Clifford Kiracofe, Former Senior Staff Member, Senate Committee on Foreign Relations
Jul 14, 2016
The empire perspective thinks in hegemonic terms and emphasizes military power. The republic perspective thinks in multipolar terms and emphasizes diplomacy. These two perspectives are active in both the Democratic and Republican parties. In both parties, however, the empire perspective is dominant. Would a Trump presidency mean a continuation of the Pivot to Asia?
Stephen Harner, Former US State Department Official
Mar 10, 2016
Trump’s comments about disadvantageous global trade deals with China could be considered stylistic simplifications—unlikely to be translated into policies—of the position that the U.S. government has sacrificed the interests of the majority, in order to maintain what can only be described as a global “empire.” A Trump presidency could actually usher in more peaceful China-U.S. relations.
He Yafei, Former Vice Minister of Foreign Affairs
Jan 25, 2016
Despite a history of China-bashing during US presidential elections, other concerns are capturing the attention of candidates and voters this year. That could make preserving the equilibrium between China and the US easier this time around, if the will is there in both capitals.
Colin Moreshead, Freelance Writer
Jan 13, 2016
Although U.S. Republican presidential candidates have surpassed the pugnacity favored by their typically hawkish party, the candidates have been unusually soft spoken on China this year. China has been recognized by the Republicans as an adversary worthy of respect, and as a desirable partner in tackling regional problems.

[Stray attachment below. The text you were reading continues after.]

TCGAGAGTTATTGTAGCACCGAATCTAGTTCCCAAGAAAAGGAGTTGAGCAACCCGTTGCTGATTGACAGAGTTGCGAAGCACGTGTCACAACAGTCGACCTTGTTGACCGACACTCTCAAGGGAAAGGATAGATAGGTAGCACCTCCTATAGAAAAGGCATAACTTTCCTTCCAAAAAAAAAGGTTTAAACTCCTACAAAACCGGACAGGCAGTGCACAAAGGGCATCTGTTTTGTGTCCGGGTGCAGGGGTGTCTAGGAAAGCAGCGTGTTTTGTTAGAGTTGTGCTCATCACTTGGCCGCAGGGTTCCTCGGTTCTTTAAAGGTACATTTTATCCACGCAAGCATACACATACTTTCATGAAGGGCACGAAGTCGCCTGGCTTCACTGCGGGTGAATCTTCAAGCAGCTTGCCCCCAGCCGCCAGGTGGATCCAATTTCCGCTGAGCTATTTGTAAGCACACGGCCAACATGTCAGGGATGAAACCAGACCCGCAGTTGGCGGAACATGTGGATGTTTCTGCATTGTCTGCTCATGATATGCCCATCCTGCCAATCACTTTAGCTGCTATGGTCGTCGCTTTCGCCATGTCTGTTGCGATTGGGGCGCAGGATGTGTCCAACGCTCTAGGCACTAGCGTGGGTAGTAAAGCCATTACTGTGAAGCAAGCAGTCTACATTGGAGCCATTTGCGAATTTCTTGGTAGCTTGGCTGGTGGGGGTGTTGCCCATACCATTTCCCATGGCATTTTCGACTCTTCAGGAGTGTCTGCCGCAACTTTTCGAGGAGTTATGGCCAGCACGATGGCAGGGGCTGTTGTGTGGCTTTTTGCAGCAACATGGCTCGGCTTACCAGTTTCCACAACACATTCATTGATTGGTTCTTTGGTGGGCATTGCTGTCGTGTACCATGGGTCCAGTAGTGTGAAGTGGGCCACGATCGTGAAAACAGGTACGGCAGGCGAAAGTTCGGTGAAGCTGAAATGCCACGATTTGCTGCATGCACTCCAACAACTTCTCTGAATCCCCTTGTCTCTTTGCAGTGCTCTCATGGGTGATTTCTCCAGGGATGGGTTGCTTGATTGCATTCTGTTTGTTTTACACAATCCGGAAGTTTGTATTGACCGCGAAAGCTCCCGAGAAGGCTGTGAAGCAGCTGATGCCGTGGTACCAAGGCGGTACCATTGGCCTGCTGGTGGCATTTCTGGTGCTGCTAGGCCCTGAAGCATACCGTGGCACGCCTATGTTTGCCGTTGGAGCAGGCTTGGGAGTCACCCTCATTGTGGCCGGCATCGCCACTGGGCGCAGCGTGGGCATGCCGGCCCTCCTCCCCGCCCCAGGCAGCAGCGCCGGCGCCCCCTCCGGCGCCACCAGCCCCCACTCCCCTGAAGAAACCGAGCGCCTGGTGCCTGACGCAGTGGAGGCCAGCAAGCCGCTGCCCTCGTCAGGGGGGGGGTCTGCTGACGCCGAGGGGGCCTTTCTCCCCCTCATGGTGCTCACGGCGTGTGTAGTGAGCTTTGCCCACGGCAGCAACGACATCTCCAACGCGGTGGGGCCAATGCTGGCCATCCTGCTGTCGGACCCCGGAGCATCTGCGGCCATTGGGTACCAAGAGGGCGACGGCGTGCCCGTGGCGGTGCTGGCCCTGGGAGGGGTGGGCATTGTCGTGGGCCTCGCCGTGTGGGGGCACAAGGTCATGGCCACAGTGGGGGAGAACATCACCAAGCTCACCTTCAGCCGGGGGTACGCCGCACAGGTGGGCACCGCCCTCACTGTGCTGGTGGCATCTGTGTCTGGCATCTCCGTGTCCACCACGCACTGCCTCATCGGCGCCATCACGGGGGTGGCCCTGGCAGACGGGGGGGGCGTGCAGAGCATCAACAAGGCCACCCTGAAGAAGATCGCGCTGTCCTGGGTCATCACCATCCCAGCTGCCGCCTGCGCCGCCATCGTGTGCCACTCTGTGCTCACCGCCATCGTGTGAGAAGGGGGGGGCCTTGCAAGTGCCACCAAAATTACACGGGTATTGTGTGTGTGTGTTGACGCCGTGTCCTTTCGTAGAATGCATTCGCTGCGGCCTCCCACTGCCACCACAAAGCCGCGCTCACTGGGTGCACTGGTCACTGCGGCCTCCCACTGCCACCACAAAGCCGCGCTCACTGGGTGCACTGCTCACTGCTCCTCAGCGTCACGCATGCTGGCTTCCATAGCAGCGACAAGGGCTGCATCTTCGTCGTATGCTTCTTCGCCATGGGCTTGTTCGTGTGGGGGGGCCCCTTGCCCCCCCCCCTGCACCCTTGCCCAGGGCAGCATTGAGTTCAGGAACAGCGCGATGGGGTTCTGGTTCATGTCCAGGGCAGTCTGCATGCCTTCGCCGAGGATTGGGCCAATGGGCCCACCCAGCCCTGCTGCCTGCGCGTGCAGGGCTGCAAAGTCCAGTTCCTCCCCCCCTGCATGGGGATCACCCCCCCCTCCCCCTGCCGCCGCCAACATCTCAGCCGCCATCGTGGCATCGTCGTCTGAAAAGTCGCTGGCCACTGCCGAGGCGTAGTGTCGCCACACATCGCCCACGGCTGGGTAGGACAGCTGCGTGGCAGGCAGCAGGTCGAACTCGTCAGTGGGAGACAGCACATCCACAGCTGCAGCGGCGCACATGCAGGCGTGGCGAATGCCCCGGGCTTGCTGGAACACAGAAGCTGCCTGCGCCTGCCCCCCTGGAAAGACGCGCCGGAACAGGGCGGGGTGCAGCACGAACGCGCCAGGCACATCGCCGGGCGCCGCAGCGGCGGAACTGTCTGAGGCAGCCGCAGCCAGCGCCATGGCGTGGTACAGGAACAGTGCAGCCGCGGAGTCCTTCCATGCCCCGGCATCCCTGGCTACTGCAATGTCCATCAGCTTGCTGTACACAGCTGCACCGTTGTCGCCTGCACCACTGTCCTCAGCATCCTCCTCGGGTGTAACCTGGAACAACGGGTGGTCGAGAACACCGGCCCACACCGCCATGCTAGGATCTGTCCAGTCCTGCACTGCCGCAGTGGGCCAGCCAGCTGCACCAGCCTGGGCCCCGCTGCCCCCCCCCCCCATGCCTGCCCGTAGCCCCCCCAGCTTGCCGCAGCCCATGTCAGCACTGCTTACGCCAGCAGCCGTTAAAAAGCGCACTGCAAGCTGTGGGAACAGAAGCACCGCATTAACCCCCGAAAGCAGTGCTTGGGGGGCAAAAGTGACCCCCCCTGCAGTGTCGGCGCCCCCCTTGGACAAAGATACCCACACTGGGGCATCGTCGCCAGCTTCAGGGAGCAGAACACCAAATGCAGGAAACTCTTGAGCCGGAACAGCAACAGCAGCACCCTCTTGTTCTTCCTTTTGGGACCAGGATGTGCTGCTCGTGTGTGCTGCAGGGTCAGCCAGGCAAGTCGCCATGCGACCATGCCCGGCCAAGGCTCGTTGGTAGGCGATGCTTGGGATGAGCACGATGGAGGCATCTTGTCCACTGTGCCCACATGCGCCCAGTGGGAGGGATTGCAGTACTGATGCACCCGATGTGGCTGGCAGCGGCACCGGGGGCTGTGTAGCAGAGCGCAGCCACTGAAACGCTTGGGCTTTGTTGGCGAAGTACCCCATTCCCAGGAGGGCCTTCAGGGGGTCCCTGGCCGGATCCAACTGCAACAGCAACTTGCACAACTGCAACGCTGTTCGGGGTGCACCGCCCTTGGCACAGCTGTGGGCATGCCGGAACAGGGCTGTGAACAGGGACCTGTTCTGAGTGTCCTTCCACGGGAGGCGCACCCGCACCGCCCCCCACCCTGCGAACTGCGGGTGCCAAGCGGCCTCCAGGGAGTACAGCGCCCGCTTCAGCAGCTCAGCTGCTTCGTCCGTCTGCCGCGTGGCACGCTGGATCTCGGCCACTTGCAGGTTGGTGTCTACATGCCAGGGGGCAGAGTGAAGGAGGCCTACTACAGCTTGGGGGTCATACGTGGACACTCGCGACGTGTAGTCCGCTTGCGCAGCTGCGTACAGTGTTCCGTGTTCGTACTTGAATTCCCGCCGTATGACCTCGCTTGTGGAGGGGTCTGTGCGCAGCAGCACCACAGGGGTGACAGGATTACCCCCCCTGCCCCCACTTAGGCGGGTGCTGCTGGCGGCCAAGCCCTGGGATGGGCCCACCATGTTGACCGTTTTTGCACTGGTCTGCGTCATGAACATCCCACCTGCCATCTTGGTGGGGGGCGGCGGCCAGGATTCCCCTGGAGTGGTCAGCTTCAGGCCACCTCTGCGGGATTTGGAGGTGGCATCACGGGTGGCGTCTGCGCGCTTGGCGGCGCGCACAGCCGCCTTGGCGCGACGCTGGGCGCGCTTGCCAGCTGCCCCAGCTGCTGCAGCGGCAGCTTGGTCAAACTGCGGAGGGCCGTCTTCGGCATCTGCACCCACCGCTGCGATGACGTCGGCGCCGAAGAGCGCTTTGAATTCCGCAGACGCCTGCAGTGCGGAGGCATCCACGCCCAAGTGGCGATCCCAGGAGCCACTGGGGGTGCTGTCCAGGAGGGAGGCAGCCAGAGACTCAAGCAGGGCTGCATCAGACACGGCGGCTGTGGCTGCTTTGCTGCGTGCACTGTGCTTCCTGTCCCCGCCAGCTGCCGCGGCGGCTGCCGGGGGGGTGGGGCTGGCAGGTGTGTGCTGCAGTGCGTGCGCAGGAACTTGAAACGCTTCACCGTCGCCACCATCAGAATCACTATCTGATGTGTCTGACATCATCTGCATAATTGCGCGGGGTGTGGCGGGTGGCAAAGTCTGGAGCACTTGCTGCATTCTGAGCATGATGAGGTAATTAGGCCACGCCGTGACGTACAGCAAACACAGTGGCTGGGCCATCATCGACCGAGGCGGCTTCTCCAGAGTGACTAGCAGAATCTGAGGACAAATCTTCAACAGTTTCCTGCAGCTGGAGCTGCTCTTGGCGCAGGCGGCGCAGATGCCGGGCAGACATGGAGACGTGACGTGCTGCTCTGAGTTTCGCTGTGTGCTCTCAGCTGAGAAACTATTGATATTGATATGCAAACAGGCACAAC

Ted Galen Carpenter, Senior Fellow, Cato Institute
Aug 31, 2015
China has received little attention in the early stages of the presidential election campaigns, besides by a few candidates hoping to score cheap political points. Posturing, even if not meant seriously, creates needless suspicions and resentment in U.S.-China relations.
Zhao Weibin, Researcher, PLA Academy of Military Science
Aug 21, 2015
The view of mainstream Americans about China is the key to formulating any US grand strategy toward Beijing. Today, while some domestic politics has negative effects, we need more dialogues to enhance transparency and control third-party factors with prudent management and precaution.
Wang Wenfeng, Professor, China Institutes of Contemporary International Relations
May 26, 2015
While the US president is the architect of foreign policy, its development is both a top-down and bottom-up process. As the 2016 election approaches, it’s important to listen to those at operational levels within the government and scholars in academic circles, to see how the public consensus about the US-China relationship is evolving.
Bill French, a policy analyst at the National Security Network
Sep 13, 2012
With the US Party Conventions over, one Party’s platform in particular stood out as particularly detrimental to US-China relations. While it is now clear the hardliners within the Republican Party control its China policy, what is less apparent is whether or not Republicans have thought through the full ramifications of their confrontational positions towards China.